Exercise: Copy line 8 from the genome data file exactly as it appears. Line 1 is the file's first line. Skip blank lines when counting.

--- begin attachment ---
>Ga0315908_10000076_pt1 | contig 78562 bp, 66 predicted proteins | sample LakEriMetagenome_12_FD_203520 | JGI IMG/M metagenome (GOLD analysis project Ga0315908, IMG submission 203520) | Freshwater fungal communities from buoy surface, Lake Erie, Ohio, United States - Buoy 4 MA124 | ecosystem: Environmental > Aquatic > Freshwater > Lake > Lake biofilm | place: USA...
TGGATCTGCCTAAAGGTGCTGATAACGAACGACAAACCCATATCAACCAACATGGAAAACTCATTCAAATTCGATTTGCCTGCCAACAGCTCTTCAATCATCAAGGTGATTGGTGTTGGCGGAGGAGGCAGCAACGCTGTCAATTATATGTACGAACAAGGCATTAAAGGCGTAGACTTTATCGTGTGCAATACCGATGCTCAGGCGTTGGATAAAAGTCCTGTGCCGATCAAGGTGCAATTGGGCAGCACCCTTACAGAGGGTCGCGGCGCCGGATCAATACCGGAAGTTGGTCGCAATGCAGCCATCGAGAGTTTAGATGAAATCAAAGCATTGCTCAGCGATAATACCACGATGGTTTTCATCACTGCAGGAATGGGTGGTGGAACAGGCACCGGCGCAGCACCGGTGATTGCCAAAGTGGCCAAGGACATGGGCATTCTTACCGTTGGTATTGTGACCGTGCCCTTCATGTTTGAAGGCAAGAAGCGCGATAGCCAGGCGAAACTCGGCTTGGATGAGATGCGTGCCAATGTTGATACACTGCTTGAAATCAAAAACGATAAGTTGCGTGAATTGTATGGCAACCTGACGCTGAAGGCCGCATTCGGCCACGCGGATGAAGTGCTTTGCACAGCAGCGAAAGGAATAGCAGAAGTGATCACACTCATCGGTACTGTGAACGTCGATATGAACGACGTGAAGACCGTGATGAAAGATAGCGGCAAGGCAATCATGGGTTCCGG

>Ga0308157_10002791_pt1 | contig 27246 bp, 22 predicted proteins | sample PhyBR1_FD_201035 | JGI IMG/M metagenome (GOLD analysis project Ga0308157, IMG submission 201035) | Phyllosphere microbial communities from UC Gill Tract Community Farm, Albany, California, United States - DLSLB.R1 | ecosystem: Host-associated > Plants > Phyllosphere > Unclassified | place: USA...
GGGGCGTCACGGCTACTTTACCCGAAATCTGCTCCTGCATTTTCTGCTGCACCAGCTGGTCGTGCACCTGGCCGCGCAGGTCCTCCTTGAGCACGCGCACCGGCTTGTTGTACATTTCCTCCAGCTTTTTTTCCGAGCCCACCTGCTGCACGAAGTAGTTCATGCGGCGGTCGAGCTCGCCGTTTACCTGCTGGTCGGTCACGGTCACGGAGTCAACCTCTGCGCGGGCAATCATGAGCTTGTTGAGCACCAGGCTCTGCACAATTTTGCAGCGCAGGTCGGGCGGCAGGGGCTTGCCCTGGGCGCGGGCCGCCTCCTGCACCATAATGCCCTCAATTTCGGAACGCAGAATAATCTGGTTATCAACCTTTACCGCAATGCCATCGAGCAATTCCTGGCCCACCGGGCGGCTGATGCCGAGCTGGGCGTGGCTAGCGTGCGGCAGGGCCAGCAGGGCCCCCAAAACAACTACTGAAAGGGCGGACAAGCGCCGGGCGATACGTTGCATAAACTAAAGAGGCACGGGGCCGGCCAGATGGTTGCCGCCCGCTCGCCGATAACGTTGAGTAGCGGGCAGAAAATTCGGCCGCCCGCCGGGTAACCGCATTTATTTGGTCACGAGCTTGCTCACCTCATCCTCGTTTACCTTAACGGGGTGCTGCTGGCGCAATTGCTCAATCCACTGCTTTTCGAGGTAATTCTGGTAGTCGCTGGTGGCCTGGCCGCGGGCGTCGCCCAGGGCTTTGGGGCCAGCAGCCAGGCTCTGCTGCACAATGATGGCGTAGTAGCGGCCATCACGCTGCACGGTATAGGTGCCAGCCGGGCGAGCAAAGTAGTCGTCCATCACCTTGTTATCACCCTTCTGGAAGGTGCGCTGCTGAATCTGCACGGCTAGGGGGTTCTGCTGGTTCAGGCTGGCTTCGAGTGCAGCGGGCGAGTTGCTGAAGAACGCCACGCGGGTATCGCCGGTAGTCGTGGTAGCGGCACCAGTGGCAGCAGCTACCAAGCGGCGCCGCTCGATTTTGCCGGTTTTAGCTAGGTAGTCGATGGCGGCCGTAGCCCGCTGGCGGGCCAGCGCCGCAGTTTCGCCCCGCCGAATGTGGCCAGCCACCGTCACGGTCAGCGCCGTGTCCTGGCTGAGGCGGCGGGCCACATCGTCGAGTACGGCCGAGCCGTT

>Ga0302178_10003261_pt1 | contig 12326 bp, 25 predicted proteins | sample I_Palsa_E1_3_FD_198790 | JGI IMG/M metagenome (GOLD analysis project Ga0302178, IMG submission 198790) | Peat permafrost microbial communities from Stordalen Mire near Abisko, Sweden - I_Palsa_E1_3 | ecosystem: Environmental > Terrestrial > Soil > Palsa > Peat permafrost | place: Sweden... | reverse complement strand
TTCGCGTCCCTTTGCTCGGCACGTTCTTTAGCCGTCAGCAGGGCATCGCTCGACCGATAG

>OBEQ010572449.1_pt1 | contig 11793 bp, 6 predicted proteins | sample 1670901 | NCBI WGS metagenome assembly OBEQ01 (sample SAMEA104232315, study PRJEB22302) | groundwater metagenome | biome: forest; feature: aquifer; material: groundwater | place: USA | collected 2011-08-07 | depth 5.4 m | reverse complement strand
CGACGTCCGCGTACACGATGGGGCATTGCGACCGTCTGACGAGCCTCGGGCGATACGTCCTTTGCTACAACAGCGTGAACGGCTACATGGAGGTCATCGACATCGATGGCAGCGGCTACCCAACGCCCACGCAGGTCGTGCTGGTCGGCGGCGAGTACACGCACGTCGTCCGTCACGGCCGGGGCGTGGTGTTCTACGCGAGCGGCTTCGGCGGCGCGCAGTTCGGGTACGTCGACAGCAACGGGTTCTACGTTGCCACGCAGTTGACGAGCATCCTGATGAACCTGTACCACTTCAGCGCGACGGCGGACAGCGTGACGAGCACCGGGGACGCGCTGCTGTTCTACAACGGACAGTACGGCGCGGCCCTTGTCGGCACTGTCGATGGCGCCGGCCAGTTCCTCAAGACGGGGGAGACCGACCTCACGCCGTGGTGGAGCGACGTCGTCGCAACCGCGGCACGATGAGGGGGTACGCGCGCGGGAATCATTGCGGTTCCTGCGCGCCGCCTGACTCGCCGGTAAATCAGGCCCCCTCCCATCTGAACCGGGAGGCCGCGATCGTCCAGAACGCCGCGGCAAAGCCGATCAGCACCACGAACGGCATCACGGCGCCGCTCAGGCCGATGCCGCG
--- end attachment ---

CGACGTCCGCGTACACGATGGGGCATTGCGACCGTCTGACGAGCCTCGGGCGATACGTCCTTTGCTACAACAGCGTGAACGGCTACATGGAGGTCATCGACATCGATGGCAGCGGCTACCCAACGCCCACGCAGGTCGTGCTGGTCGGCGGCGAGTACACGCACGTCGTCCGTCACGGCCGGGGCGTGGTGTTCTACGCGAGCGGCTTCGGCGGCGCGCAGTTCGGGTACGTCGACAGCAACGGGTTCTACGTTGCCACGCAGTTGACGAGCATCCTGATGAACCTGTACCACTTCAGCGCGACGGCGGACAGCGTGACGAGCACCGGGGACGCGCTGCTGTTCTACAACGGACAGTACGGCGCGGCCCTTGTCGGCACTGTCGATGGCGCCGGCCAGTTCCTCAAGACGGGGGAGACCGACCTCACGCCGTGGTGGAGCGACGTCGTCGCAACCGCGGCACGATGAGGGGGTACGCGCGCGGGAATCATTGCGGTTCCTGCGCGCCGCCTGACTCGCCGGTAAATCAGGCCCCCTCCCATCTGAACCGGGAGGCCGCGATCGTCCAGAACGCCGCGGCAAAGCCGATCAGCACCACGAACGGCATCACGGCGCCGCTCAGGCCGATGCCGCG